Cumulative savings are calculated since the first day of operation.  Over the 25 year period, this home saves $65,566 which represents a 12.1% average annual return on the total investment of $21,760.  To calculate,

$65,566 / $21,760 / 25 = 12.1%

The following graph shows how the average cost per kWh of the solar asset diminishes the longer a household holds onto it.


It should be noted that the analysis and assumptions in this model above are conservative.  Relaxing some of the parameters such as utility rate increases, inverter lifetime, sunlight intensity, ambient temperature and solar cell degradation will only lower the long-term costs of solar energy and improve the ROI.


Example 1

Suppose the inverter does not fail in year 11 and maintains performance through the entire 25 years.  The Enphase micro-inverter is one such product with a 25 year warranty.  Borrowing from the numbers above, the only cost is the fixed cost at $18,900, while both power production and savings remain the same at 224,799 kWh and $65,566 respectively.  In this case, the average cost per kWh is,

$ / kWh = $18,900 / 224,799 kWh = $0.08 / kWh

And the ROI is,

$65,566 / $18,900 / 25 = 13.9%

Example 2

A contentious issue in the broader American economy is government expenditures versus revenues.  Solar benefits from a 30% federal income tax credit which certainly does not improve Uncle Sam’s tax revenue side of the equation.  Should the fixed cost of solar remain the same in the near term and the tax credit expire, the fixed costs in this example jump to $27,000 or $29,860 with inverter replacement in year 11.  Running this number through the calculations for the main analysis and Example 1 yield the following results,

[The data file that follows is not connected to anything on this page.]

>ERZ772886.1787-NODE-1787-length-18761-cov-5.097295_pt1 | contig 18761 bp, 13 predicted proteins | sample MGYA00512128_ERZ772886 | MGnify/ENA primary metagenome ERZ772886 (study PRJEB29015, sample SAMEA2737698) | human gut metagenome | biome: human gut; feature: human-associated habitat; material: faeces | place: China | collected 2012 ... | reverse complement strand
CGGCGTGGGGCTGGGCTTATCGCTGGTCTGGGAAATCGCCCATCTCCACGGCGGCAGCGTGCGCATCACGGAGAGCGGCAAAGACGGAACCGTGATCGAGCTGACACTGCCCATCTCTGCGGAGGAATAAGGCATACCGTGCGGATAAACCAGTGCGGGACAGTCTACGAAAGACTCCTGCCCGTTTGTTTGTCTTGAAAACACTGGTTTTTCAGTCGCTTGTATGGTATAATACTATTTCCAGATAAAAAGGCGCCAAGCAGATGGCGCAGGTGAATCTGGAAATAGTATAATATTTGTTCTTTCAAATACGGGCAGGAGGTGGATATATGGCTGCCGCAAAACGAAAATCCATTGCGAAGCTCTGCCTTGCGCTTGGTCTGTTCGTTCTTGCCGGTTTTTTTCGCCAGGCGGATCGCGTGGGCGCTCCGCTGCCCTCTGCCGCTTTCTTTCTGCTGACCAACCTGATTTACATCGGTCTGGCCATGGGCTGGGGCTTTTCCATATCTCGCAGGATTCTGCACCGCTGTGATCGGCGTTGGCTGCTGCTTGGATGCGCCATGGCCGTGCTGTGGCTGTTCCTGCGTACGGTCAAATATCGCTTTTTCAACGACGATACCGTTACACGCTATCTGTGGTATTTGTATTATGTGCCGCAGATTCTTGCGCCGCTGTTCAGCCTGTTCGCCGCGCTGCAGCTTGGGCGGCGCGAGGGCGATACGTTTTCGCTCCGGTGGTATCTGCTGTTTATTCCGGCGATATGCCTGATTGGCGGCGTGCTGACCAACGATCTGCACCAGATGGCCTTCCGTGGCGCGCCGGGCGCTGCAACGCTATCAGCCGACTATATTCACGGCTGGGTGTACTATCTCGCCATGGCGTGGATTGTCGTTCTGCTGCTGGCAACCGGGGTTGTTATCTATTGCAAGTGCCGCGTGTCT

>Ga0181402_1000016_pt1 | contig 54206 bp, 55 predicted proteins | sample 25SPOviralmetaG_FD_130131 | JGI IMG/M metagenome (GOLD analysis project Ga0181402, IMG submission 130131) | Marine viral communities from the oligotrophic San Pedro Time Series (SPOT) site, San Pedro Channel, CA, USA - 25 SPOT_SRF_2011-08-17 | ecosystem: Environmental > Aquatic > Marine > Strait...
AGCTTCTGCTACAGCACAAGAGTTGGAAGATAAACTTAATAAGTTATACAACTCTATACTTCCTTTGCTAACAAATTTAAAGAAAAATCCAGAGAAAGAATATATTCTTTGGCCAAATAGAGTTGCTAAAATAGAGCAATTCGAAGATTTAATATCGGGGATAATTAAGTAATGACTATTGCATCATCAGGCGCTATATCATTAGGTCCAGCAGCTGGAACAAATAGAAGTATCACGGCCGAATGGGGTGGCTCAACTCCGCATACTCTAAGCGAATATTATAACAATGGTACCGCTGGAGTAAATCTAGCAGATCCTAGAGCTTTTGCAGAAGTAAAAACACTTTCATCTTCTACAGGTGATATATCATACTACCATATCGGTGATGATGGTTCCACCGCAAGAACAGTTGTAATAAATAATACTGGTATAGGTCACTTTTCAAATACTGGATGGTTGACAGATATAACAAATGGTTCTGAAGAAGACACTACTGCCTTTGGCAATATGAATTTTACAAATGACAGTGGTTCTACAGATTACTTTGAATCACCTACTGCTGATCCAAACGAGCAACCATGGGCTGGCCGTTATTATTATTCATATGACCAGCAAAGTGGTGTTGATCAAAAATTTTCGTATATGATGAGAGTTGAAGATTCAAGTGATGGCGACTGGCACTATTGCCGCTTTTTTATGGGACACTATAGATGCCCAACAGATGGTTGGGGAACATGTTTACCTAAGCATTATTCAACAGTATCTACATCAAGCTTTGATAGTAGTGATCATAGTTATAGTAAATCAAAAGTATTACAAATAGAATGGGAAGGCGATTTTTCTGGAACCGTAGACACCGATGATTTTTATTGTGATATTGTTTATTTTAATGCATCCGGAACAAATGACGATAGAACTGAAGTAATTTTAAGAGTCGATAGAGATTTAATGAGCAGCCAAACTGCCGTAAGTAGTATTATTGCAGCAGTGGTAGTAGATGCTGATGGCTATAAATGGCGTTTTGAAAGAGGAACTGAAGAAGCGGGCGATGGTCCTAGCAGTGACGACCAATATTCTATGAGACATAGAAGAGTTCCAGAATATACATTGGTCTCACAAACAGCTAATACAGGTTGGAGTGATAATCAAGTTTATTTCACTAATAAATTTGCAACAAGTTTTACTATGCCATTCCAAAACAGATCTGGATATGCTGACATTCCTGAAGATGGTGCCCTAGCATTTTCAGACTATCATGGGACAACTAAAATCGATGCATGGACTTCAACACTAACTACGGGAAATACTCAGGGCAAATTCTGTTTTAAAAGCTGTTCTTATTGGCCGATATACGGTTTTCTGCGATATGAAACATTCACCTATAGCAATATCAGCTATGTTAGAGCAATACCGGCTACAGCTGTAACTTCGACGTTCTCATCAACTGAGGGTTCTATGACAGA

$ / kWh = $29,860 / 224,799 kWh = $0.13 / kWh (inverter replacement)

$ / kWh = $27,000 / 224,799 kWh = $0.12 / kWh (no inverter replacement)

And ROI becomes,

$65,566 / $29,860 / 25 = 8.8% (inverter replacement)

$65,566 / $27,000 / 25 = 9.7% (no inverter replacement)



The long-term cost of energy derived from solar power has several advantages over grid-based energy.  The primary drivers of this advantage boils down to low or zero variable costs over the lifetime of the asset and localized factors such as abundant sunlight which can produce energy immediately where it is needed.  Grid-based energy derived from fossil or resource based fuels such as natural gas, oil, coal and nuclear experience variable cost components that increase due to scarcity, war, or degradation of existing delivery infrastructure.  Additionally, grid energy is centralized and must be transmitted over long distances and into a complex matrix of stations, sub-stations and transformers which have a high degree of maintenance and overhead cost components.

However, it is vital to maintain a power grid for the growth and stability of our country.  Currently, solar energy cannot be economically stored for future or evening use.  And ironically, the manufacture of cheap solar panels that drive the ROI and cost advantages above rely on burning coal in China to produce enough energy to process the underlying raw materials in a solar panel; there is not enough solar energy concentrated in one geographic location to produce solar panels at the moment.

Solar energy is and will continue to play a key role in the global energy market, becoming more assimilated into grid-based power generation, because financial demand for stable annual returns of 9% or more exist, and solar energy satisfies this demand as outlined above.